The author of two explosive collections, THE MATRIX REVEALED and EXIT FROM THE MATRIX, Jon was a candidate for a US Congressional seat in the 29th District of California. He maintains a consulting practice for private clients, the purpose of which is the expansion of personal creative power. Nominated for a Pulitzer Prize, he has worked as an investigative reporter for 30 years, writing articles on politics, medicine, and health for CBS Healthwatch, LA Weekly, Spin Magazine, Stern, and other newspapers and magazines in the US and Europe. Jon has delivered lectures and seminars on global politics, health, logic, and creative power to audiences around the world. You can sign up for his free emails at www.nomorefakenews.com

Who produced the movie called Reality?

Who produced the movie called Reality?

By Jon Rappoport

April 2, 2014

www.nomorefakenews.com

This question would strike most people as strange, to say the least.

But it’s strange only because most people don’t grasp the idea that they can invent reality themselves.

For them, reality sits there like an old plate of scrambled eggs, day after day, year after year. Wake up in the morning: yup, there’s that old plate of eggs.

The analogy breaks down, because they don’t eat the eggs and move on. They just look at them.

Artists, however, about whom I write much in these pages, take a different approach. They never got the memo about the unchanging nature of things.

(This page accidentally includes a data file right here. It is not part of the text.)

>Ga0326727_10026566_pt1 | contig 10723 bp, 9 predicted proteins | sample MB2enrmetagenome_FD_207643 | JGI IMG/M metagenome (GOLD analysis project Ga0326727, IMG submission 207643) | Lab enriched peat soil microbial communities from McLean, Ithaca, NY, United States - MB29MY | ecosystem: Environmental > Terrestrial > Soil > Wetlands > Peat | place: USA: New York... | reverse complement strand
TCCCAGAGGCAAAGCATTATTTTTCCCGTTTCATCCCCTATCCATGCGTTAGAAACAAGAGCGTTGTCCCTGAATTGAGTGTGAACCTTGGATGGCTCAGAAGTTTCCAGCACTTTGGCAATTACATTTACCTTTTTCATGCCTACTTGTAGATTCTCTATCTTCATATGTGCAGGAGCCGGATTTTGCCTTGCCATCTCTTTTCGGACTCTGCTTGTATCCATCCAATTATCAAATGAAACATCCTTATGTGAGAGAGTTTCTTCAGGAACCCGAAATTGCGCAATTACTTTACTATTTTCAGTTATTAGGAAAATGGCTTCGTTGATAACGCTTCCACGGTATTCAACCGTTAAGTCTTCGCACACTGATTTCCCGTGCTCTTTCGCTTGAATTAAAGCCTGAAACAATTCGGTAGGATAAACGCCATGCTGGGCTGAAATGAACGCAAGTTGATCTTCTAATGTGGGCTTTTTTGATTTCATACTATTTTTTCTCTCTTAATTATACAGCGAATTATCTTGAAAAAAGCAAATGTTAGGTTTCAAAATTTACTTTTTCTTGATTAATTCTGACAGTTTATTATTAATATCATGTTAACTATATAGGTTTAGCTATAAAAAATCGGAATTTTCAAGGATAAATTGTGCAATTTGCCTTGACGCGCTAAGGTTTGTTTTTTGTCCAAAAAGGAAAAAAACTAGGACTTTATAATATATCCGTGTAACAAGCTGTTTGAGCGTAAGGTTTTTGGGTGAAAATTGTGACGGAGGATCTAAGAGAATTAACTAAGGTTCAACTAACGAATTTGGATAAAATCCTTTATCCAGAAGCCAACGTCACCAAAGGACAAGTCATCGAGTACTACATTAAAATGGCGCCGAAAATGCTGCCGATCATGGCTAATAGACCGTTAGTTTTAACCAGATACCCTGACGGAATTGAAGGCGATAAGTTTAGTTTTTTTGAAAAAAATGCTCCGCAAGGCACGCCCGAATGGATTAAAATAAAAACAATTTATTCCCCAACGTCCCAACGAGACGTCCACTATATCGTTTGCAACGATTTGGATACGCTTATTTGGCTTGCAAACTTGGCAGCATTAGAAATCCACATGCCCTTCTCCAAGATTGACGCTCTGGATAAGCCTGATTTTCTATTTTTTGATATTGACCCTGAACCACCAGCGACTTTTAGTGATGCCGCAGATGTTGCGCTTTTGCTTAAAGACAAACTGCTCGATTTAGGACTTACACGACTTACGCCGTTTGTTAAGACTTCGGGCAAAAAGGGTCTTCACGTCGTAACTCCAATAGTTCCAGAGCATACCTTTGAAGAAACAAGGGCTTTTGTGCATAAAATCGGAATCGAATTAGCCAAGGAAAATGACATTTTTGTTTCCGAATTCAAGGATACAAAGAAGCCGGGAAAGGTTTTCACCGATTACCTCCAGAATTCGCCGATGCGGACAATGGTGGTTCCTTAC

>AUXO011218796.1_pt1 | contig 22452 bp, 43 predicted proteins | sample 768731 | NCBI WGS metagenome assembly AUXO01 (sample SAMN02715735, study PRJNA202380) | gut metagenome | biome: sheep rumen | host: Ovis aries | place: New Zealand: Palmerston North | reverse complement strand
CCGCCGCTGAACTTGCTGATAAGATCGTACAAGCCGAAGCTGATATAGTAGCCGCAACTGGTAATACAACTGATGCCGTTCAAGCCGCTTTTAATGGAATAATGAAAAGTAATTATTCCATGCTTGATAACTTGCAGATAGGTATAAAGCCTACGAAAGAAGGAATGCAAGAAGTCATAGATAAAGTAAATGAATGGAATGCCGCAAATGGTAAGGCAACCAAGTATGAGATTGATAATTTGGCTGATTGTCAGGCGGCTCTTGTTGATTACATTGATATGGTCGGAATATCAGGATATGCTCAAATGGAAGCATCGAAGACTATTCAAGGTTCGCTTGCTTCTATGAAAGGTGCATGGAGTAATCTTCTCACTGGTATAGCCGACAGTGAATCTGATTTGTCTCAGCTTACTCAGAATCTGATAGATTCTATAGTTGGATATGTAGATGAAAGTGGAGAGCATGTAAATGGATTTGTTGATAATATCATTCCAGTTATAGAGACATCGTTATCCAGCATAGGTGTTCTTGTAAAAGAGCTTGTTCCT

Nor were they informed that change always comes from Someplace Else.

While I’m at it, here’s another message artists haven’t fully signed on to: “the patterns inscribed in the universe are so stunning, they should be worshiped on bended knee.”

Fractal this, sacred geometry that? All right, sure, quite interesting, but every work of art can be analyzed and found to contain patterns, even if the artist didn’t think they were particularly important, even if he didn’t put them there.

And the universe (the movie) is just that, a work of art.

The movie called Reality is one production out of a possible infinity of films. Whichever studio produced it was, as all studios do, hoping for boffo box office—and they got it. This universe is a hit.

People line up around the block every day, waiting to get in.

But as we all know, commercial success is a deeply fallible indicator of value. You can get a few million people to watch a video of a singer who can’t sing singing a song a composer who can’t compose, composed.

Whichever studio produced the movie called Reality was committed to enduring appeal, in the same way that people behind a soap opera design it to hook in audiences and addict them.